The Whole Nine Yards
Directed by Jonathan Lynn
Review by Matt Heffernan
Continuing in a recent Hollywood trend, here is yet another comedy about organized crime. How many more can they make until they milk the idea dry? Oh wait, they already have.
Nicholas Oseransky (Matthew Perry) is a dentist living in Montréal, nicknamed "Oz" (but not the "Great and Powerful"). He is trapped in a loveless marriage with Sophie (Rosanna Arquette), a French-Canadian girl whose late father had a partnership with him. He was left a huge debt, and she won't leave him until they pay it off. As if life weren't difficult enough already, they get a new neighbor: Jimmy Jones (Bruce Willis).
When Oz meets Jimmy, he recognizes a tattoo of a tulip on his arm and quickly realizes that he is Jimmy "The Tulip" Tudeski: a hit man recently released from prison for testifying against the Hungarian mob. Jimmy has a big contract on his head from Yanni Gogolack (Kevin Pollack), the son of the boss that Jimmy put away. Sophie convinces Oz to go to Gogolack and get a "finder's fee" for revealing Jimmy's location. Oz has to decide whether it's better to involve himself with murderers so that he can repay his debt, or continue to live with a woman who hates him.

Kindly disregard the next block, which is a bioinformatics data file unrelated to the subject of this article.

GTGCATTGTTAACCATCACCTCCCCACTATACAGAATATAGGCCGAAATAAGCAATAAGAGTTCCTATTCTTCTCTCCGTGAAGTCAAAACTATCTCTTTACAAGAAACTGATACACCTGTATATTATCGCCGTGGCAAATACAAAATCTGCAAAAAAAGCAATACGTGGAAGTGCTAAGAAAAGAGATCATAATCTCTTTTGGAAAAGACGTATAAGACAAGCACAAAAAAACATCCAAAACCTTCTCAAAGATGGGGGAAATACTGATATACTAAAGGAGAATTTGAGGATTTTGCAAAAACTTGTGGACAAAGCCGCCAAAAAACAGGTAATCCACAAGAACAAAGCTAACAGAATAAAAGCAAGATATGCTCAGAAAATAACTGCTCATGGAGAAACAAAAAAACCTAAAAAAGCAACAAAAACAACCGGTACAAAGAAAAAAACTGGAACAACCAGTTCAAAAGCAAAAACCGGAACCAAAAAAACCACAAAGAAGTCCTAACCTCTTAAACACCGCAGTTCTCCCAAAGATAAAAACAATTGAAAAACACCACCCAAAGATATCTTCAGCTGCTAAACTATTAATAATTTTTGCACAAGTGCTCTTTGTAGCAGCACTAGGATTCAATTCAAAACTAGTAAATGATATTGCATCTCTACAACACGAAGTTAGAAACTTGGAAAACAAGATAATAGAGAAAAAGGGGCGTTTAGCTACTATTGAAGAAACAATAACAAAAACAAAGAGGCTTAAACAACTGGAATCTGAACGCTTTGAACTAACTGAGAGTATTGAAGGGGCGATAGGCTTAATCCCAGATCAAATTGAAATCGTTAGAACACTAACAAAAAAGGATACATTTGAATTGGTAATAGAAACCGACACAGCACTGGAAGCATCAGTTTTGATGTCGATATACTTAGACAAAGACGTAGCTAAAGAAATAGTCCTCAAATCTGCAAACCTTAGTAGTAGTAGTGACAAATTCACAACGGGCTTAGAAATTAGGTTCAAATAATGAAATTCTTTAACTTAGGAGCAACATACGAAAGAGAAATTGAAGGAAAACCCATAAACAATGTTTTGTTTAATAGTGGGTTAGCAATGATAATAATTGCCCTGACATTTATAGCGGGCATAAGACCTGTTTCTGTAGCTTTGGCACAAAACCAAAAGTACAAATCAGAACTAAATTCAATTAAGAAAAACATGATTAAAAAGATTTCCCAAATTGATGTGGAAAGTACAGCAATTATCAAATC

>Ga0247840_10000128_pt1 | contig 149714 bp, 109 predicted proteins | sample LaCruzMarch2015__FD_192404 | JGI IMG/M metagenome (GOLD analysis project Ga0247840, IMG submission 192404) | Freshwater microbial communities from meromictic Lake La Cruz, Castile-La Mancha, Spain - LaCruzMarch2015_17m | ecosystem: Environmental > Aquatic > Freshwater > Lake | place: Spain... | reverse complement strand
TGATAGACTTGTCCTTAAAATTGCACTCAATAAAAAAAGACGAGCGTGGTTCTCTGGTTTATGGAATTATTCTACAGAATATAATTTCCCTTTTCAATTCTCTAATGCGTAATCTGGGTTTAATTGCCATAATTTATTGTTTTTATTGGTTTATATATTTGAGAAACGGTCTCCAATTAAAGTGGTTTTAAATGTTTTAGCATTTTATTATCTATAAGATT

In order to explain the meaning of the title The Whole Nine Yards would require even more explanation of the plot. And that's the major flaw here: despite many very funny moments, the plot is just too complicated and requires great unfunny stretches to service it. There's the character of Jimmy's wife, played by Natasha Henstridge (who really shouldn't be in a film unless she's naked or turning into an alien -- or both), who has this fling with Oz, after which a lengthy discussion is given on the finer points of the Tudeski family's situation.
In between those plotty moments, there are some very good comic performances. Willis is always at his best when playing simple characters, where he can just let his charisma and humor come onto the screen without any real "acting" interfering with his persona. Perry tries to go for a Jerry Lewis angle here, with a fair degree of success. He also banks on his persona as a self-effacing smart-ass, which combines well with the physical humor.
I just realized that this film has an interesting coincidence with the last mob comedy: Gun Shy. They both end with the main characters in a contrived resolution that takes place on a boat, on which they sail into the end credits. Could this be a sign that soon all these mob comedies will be indistinguishable? I can barely tell them apart as it is.
For more information, go to the Internet Movie Database:
The Whole Nine Yards (2000)
Video Pick of the Week
Guide to Star Ratings
Review © 2000 Matt Heffernan